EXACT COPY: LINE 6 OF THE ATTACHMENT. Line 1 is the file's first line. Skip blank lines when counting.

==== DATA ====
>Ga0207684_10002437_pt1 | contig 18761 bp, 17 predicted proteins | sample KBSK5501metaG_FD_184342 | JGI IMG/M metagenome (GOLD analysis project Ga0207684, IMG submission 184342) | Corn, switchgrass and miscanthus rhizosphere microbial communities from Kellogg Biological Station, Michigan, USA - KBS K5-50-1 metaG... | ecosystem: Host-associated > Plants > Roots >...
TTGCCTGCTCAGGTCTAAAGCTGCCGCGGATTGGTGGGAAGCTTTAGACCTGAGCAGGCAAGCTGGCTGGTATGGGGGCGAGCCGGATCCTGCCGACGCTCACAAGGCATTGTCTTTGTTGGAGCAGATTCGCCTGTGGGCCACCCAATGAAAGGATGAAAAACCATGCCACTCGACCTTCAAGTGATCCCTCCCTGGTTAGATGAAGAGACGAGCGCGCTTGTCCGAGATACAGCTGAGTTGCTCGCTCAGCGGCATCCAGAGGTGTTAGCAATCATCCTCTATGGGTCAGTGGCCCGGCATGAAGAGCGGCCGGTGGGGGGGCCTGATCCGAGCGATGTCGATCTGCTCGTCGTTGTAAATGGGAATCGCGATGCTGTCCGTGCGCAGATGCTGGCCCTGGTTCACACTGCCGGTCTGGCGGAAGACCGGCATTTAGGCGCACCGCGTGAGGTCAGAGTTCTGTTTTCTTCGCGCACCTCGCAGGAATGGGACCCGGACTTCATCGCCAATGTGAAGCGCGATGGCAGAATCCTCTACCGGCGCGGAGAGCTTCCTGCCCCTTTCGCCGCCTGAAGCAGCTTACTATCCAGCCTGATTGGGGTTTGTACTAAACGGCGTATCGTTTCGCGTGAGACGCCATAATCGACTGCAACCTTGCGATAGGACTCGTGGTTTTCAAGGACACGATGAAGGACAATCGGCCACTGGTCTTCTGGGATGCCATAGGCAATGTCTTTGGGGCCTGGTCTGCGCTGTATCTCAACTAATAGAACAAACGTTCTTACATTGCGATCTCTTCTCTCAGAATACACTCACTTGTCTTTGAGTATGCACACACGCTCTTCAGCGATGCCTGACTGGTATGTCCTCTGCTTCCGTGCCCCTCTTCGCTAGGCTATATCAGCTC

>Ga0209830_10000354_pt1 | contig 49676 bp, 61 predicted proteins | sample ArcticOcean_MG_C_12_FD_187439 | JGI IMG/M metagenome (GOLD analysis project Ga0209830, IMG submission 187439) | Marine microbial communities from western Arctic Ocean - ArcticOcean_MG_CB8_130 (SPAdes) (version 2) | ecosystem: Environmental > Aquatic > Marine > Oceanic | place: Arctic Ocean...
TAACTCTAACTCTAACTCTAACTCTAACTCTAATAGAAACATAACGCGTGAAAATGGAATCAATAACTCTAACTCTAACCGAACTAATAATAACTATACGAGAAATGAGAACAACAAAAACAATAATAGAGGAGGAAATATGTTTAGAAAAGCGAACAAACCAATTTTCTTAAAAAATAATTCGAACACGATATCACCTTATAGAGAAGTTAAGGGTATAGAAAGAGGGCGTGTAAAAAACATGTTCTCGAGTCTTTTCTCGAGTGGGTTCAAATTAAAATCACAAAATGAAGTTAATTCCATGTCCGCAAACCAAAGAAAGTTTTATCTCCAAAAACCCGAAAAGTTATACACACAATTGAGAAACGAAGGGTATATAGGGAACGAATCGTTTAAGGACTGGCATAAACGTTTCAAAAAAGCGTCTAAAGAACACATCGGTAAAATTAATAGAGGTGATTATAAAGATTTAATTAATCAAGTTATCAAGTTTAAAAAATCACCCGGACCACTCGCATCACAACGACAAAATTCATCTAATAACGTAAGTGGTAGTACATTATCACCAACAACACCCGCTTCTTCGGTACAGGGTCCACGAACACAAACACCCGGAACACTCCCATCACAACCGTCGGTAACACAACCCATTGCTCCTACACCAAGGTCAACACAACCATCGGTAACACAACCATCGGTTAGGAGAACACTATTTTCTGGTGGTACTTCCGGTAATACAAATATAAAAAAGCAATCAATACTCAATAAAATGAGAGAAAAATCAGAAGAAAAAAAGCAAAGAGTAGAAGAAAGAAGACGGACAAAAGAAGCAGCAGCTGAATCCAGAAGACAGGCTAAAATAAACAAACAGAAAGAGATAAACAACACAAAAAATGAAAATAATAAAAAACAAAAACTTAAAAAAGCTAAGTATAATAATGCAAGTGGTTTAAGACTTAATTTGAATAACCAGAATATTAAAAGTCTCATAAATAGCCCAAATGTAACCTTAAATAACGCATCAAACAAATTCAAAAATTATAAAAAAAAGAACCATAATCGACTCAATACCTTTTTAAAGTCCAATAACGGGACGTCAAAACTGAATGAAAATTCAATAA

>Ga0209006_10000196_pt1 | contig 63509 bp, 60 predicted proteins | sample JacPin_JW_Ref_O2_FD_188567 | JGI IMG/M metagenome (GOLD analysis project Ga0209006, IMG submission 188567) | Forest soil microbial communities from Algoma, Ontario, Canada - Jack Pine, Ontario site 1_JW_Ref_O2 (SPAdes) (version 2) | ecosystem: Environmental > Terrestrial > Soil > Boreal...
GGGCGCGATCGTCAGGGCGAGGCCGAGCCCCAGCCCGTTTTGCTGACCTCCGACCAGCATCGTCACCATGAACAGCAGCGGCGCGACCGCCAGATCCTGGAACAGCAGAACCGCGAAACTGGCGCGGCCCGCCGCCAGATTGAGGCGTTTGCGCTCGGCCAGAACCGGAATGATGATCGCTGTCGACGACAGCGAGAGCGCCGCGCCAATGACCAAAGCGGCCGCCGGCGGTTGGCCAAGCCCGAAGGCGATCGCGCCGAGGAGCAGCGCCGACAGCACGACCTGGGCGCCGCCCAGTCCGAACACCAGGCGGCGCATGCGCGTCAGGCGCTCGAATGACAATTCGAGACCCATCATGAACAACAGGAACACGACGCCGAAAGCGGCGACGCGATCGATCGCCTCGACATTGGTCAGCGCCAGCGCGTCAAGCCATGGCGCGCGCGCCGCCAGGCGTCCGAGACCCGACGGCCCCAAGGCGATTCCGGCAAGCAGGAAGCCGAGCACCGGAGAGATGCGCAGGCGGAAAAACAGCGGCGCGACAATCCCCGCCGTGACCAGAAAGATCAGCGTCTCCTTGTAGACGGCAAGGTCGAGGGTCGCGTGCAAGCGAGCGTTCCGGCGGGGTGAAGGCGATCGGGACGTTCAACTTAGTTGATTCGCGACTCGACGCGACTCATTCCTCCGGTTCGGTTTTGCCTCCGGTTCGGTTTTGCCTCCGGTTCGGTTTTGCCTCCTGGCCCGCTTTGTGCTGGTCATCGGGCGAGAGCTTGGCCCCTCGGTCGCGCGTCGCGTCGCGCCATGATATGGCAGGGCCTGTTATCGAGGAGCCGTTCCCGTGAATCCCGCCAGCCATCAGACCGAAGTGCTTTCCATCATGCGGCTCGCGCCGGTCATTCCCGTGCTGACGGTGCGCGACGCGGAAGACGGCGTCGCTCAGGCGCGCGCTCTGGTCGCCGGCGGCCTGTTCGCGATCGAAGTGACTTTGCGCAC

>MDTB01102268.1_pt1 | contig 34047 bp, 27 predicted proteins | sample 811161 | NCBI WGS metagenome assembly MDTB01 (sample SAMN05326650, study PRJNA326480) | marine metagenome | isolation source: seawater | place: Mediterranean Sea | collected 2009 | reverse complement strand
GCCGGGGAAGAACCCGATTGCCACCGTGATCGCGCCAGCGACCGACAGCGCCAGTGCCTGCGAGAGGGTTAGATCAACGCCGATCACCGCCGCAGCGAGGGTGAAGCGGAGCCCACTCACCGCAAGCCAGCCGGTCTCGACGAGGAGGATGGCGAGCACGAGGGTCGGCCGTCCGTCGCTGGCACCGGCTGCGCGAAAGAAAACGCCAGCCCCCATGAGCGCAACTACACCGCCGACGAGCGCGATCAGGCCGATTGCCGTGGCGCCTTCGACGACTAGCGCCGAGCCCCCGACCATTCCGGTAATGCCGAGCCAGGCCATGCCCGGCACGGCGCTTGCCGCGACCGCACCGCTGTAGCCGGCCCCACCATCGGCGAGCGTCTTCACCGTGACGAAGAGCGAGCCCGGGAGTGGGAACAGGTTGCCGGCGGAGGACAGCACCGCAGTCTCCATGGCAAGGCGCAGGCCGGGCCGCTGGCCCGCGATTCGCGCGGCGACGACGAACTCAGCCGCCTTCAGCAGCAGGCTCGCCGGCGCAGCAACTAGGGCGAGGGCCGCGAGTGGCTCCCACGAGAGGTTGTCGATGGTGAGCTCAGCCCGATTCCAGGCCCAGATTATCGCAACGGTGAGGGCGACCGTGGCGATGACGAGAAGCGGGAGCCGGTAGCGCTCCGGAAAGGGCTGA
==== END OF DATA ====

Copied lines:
GGGCGCGATCGTCAGGGCGAGGCCGAGCCCCAGCCCGTTTTGCTGACCTCCGACCAGCATCGTCACCATGAACAGCAGCGGCGCGACCGCCAGATCCTGGAACAGCAGAACCGCGAAACTGGCGCGGCCCGCCGCCAGATTGAGGCGTTTGCGCTCGGCCAGAACCGGAATGATGATCGCTGTCGACGACAGCGAGAGCGCCGCGCCAATGACCAAAGCGGCCGCCGGCGGTTGGCCAAGCCCGAAGGCGATCGCGCCGAGGAGCAGCGCCGACAGCACGACCTGGGCGCCGCCCAGTCCGAACACCAGGCGGCGCATGCGCGTCAGGCGCTCGAATGACAATTCGAGACCCATCATGAACAACAGGAACACGACGCCGAAAGCGGCGACGCGATCGATCGCCTCGACATTGGTCAGCGCCAGCGCGTCAAGCCATGGCGCGCGCGCCGCCAGGCGTCCGAGACCCGACGGCCCCAAGGCGATTCCGGCAAGCAGGAAGCCGAGCACCGGAGAGATGCGCAGGCGGAAAAACAGCGGCGCGACAATCCCCGCCGTGACCAGAAAGATCAGCGTCTCCTTGTAGACGGCAAGGTCGAGGGTCGCGTGCAAGCGAGCGTTCCGGCGGGGTGAAGGCGATCGGGACGTTCAACTTAGTTGATTCGCGACTCGACGCGACTCATTCCTCCGGTTCGGTTTTGCCTCCGGTTCGGTTTTGCCTCCGGTTCGGTTTTGCCTCCTGGCCCGCTTTGTGCTGGTCATCGGGCGAGAGCTTGGCCCCTCGGTCGCGCGTCGCGTCGCGCCATGATATGGCAGGGCCTGTTATCGAGGAGCCGTTCCCGTGAATCCCGCCAGCCATCAGACCGAAGTGCTTTCCATCATGCGGCTCGCGCCGGTCATTCCCGTGCTGACGGTGCGCGACGCGGAAGACGGCGTCGCTCAGGCGCGCGCTCTGGTCGCCGGCGGCCTGTTCGCGATCGAAGTGACTTTGCGCAC